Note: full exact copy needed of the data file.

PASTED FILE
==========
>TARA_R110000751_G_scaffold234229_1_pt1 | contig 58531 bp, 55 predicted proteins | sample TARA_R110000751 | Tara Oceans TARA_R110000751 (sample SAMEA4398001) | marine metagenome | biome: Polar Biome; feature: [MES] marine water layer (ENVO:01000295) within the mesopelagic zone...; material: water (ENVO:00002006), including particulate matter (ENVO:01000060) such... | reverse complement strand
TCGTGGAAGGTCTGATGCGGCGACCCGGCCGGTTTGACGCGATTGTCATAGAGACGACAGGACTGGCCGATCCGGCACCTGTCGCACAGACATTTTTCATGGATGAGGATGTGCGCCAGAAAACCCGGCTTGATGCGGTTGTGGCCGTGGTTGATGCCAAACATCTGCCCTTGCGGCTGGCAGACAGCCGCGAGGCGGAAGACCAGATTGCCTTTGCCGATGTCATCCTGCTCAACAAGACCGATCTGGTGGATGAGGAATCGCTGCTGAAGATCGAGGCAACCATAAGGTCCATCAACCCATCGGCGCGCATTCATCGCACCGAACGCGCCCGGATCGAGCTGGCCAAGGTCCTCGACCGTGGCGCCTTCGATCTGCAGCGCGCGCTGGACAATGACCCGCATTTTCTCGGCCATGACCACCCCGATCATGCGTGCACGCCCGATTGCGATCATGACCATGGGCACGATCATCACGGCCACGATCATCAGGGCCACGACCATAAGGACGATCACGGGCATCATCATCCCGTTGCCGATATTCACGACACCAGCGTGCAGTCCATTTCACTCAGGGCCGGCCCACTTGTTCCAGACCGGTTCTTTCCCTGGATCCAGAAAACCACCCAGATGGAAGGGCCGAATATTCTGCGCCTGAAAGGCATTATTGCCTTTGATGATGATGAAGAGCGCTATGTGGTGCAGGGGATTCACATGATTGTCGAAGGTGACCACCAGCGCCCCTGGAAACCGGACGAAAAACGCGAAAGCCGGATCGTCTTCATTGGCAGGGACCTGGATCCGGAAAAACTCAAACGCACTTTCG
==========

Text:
>TARA_R110000751_G_scaffold234229_1_pt1 | contig 58531 bp, 55 predicted proteins | sample TARA_R110000751 | Tara Oceans TARA_R110000751 (sample SAMEA4398001) | marine metagenome | biome: Polar Biome; feature: [MES] marine water layer (ENVO:01000295) within the mesopelagic zone...; material: water (ENVO:00002006), including particulate matter (ENVO:01000060) such... | reverse complement strand
TCGTGGAAGGTCTGATGCGGCGACCCGGCCGGTTTGACGCGATTGTCATAGAGACGACAGGACTGGCCGATCCGGCACCTGTCGCACAGACATTTTTCATGGATGAGGATGTGCGCCAGAAAACCCGGCTTGATGCGGTTGTGGCCGTGGTTGATGCCAAACATCTGCCCTTGCGGCTGGCAGACAGCCGCGAGGCGGAAGACCAGATTGCCTTTGCCGATGTCATCCTGCTCAACAAGACCGATCTGGTGGATGAGGAATCGCTGCTGAAGATCGAGGCAACCATAAGGTCCATCAACCCATCGGCGCGCATTCATCGCACCGAACGCGCCCGGATCGAGCTGGCCAAGGTCCTCGACCGTGGCGCCTTCGATCTGCAGCGCGCGCTGGACAATGACCCGCATTTTCTCGGCCATGACCACCCCGATCATGCGTGCACGCCCGATTGCGATCATGACCATGGGCACGATCATCACGGCCACGATCATCAGGGCCACGACCATAAGGACGATCACGGGCATCATCATCCCGTTGCCGATATTCACGACACCAGCGTGCAGTCCATTTCACTCAGGGCCGGCCCACTTGTTCCAGACCGGTTCTTTCCCTGGATCCAGAAAACCACCCAGATGGAAGGGCCGAATATTCTGCGCCTGAAAGGCATTATTGCCTTTGATGATGATGAAGAGCGCTATGTGGTGCAGGGGATTCACATGATTGTCGAAGGTGACCACCAGCGCCCCTGGAAACCGGACGAAAAACGCGAAAGCCGGATCGTCTTCATTGGCAGGGACCTGGATCCGGAAAAACTCAAACGCACTTTCG